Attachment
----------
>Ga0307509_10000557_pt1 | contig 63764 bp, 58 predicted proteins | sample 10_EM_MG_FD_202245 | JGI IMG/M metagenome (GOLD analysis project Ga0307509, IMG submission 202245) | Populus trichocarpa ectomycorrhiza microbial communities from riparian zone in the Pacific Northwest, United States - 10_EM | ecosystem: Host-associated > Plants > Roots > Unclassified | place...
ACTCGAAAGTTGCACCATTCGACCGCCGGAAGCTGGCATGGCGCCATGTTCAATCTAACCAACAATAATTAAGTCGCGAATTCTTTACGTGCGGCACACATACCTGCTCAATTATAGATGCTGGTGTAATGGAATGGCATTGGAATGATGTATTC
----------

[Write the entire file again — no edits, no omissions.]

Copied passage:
>Ga0307509_10000557_pt1 | contig 63764 bp, 58 predicted proteins | sample 10_EM_MG_FD_202245 | JGI IMG/M metagenome (GOLD analysis project Ga0307509, IMG submission 202245) | Populus trichocarpa ectomycorrhiza microbial communities from riparian zone in the Pacific Northwest, United States - 10_EM | ecosystem: Host-associated > Plants > Roots > Unclassified | place...
ACTCGAAAGTTGCACCATTCGACCGCCGGAAGCTGGCATGGCGCCATGTTCAATCTAACCAACAATAATTAAGTCGCGAATTCTTTACGTGCGGCACACATACCTGCTCAATTATAGATGCTGGTGTAATGGAATGGCATTGGAATGATGTATTC